“Mm. Yes.” The fact that they have errands to run and plans to make, fades into a mist when Andrea moves her lips down to her neck. Small, sharp nips and soothing caresses with a quick, agile tongue, has Miranda’s knees sagging. She shoves her fingers into Andrea’s hair. “Jesus…”
Andrea walks Miranda backward until her back is against the wall. There she stops, their body isn’t even touching now, but their lips are so close together that an intake of breath will mean their kissing. Andrea waits. For what?
Miranda raises a hand and whispers her fingertips along Andrea’s cheek. “It’ll mean broken hearts,” she says huskily. “The more I let you in, the greater the pain.”
“Too late.” Andrea sighs and her breath is sweet with traces of the coffee from the plane.
Miranda knows Andrea is right. They are far too deep with how they feel. And yet Andrea doesn’t know that there are degrees of how bad ‘too deep’ can become. How it can tear a person apart. It’s been more than a hundred and fifty years, but Miranda has stuck to her vow not to go through that again. And yet—here she is with Andrea so close, physically and, sweet Jesus, emotionally.
“Yes, it is too late, but it’s not too late to minimize collateral damage,” Miranda says, and she can hear how hollow her voice is.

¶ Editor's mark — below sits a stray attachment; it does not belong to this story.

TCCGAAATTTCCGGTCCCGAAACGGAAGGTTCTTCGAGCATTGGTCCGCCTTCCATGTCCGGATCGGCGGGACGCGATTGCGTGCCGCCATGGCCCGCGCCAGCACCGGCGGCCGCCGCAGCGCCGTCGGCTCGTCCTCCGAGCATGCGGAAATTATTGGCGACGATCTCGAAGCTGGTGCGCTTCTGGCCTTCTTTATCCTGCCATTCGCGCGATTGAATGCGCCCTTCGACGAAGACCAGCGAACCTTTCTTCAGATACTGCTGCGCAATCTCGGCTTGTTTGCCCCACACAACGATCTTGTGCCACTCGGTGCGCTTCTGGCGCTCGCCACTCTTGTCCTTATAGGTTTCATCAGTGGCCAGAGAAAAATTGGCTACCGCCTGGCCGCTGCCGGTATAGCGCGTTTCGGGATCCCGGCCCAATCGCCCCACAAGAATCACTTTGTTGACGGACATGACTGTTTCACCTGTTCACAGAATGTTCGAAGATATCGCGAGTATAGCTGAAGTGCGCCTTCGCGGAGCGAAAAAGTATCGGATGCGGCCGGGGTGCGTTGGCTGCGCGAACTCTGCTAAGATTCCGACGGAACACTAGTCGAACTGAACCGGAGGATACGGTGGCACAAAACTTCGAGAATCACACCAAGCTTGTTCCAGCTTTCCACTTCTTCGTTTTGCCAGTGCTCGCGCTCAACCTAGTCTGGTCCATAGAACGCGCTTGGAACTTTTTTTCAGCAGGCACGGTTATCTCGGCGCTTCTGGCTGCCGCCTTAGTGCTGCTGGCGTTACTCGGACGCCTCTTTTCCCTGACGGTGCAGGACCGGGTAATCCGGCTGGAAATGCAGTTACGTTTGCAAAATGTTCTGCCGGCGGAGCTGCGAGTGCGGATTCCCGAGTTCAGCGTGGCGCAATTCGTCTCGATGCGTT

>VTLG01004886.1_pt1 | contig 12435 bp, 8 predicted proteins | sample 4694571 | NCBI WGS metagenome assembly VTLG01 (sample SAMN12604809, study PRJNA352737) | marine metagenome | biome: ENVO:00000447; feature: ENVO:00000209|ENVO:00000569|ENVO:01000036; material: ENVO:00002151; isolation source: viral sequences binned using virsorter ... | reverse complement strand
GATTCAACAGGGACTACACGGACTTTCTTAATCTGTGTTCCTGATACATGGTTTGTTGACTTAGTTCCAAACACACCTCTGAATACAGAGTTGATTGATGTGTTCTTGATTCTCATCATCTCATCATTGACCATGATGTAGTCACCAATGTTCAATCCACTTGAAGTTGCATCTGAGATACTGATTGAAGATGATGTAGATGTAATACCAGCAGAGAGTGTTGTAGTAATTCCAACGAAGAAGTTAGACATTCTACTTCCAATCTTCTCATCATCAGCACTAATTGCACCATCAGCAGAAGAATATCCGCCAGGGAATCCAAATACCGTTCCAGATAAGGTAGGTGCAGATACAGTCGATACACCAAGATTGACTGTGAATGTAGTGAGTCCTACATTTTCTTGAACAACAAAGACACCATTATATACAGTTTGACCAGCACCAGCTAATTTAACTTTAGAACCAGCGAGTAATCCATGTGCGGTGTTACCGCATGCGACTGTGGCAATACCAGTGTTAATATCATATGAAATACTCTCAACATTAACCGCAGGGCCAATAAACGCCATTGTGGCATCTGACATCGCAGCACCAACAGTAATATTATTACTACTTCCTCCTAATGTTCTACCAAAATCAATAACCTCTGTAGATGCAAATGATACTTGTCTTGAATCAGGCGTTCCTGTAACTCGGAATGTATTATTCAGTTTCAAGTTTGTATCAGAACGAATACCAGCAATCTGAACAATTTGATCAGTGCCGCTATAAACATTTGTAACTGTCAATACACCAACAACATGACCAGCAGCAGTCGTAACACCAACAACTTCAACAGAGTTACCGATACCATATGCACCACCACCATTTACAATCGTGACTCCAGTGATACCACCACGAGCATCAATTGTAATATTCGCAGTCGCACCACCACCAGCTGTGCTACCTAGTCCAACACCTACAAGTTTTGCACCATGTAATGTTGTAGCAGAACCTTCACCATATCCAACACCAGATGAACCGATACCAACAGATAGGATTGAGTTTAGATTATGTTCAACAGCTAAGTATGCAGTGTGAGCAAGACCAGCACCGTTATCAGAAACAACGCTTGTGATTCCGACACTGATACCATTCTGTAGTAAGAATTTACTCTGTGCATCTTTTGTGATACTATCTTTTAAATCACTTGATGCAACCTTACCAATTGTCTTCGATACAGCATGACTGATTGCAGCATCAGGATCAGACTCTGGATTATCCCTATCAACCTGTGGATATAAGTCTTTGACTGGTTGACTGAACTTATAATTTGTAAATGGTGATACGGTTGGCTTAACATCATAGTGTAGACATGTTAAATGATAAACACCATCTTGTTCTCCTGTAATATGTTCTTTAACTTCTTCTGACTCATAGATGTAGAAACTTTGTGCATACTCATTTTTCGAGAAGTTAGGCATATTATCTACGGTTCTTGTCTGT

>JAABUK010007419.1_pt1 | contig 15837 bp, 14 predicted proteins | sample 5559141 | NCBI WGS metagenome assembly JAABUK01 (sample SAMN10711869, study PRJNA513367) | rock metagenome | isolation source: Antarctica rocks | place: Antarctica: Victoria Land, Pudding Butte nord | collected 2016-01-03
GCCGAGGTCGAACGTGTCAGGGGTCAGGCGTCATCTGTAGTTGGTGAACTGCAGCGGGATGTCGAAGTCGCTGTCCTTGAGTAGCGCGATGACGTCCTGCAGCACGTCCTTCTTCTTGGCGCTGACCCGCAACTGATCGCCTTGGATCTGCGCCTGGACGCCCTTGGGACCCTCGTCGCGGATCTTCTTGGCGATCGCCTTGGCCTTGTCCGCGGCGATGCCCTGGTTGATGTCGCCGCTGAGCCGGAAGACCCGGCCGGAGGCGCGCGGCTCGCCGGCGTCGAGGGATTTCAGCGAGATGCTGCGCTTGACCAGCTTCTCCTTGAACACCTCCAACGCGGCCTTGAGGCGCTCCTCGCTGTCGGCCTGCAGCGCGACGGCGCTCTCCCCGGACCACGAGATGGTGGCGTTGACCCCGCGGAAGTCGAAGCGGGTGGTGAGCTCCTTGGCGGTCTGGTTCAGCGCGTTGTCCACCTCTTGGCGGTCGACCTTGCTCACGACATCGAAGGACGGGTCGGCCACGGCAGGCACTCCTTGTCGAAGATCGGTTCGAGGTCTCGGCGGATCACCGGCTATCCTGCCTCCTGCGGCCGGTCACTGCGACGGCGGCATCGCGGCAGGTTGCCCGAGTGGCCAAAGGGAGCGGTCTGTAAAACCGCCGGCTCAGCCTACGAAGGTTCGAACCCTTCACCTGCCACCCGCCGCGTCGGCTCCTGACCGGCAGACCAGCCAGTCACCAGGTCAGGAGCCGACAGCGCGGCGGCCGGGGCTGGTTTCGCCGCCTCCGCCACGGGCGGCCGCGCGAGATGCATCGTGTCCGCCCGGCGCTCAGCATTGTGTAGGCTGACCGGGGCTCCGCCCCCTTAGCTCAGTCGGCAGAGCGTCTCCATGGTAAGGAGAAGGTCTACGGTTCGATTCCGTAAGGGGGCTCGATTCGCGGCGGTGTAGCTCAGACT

“Collateral damage?” Andrea doesn’t move other than tipping her head back to meet Miranda’s gaze. “Is that supposed to be me?” There’s no anger, but her eyes are opaque.
“Collateral damage is when my actions, or any Amaranthine’s, cause pain or injury to someone who is not one of us.” Miranda clears her throat. “It’s the law. ‘We shall not bring this misfortune onto others.”
“That fucking law,” Andrea snarls, startling Miranda. “It’s not real.” She closes the distance between them. “It’s not an actual law. And I’d like to remind you that I’m my own person, perfectly capable to judge the risks I take, or choose not to take. I don’t subscribe or recognize this law of yours.” Her body fully aligned with Miranda’s, Andrea kisses her, not angrily, but with a tinge of frustration. She sucks Miranda’s lower lip in between hers and Miranda responds the way she must. The way she has to because Andrea is right, it is too late. Too late to regret anything.
Miranda shoves her hands in under Andrea’s shirt, finding smooth, warm skin. Growling low in her throat, she takes Andrea’s mouth, caresses her tongue with hers, claims this woman and feels her heart begin to shatter already. She doesn’t care. Right now, all she can feel is Andrea and how this girl, so strong, so loyal, burns against her.
“Oh, God,” Miranda speaks the words into Andrea’s mouth. “So be it.”
Continued in part 26
“So be it.” Miranda’s words, coming as breaths against Andy’s lips, leaves her trembling.
Andy kisses Miranda again, now slower, taking her time to revel in each caress, each sound, and to memorize how those elegant, strong hands feel against the skin on her back. There is something linger, searching, in the way Miranda moves her fingertips as if each new trail is part of a grid search. Knowing she’s fantasizing, Andy imagines being able to distinguish each swirl of Miranda’s fingerprints against her. Blunt nails draw patterns and Andy arches against them, as they don’t sting enough. “It’s like you’re painting me,” Andy says, her voice barely audible even to herself.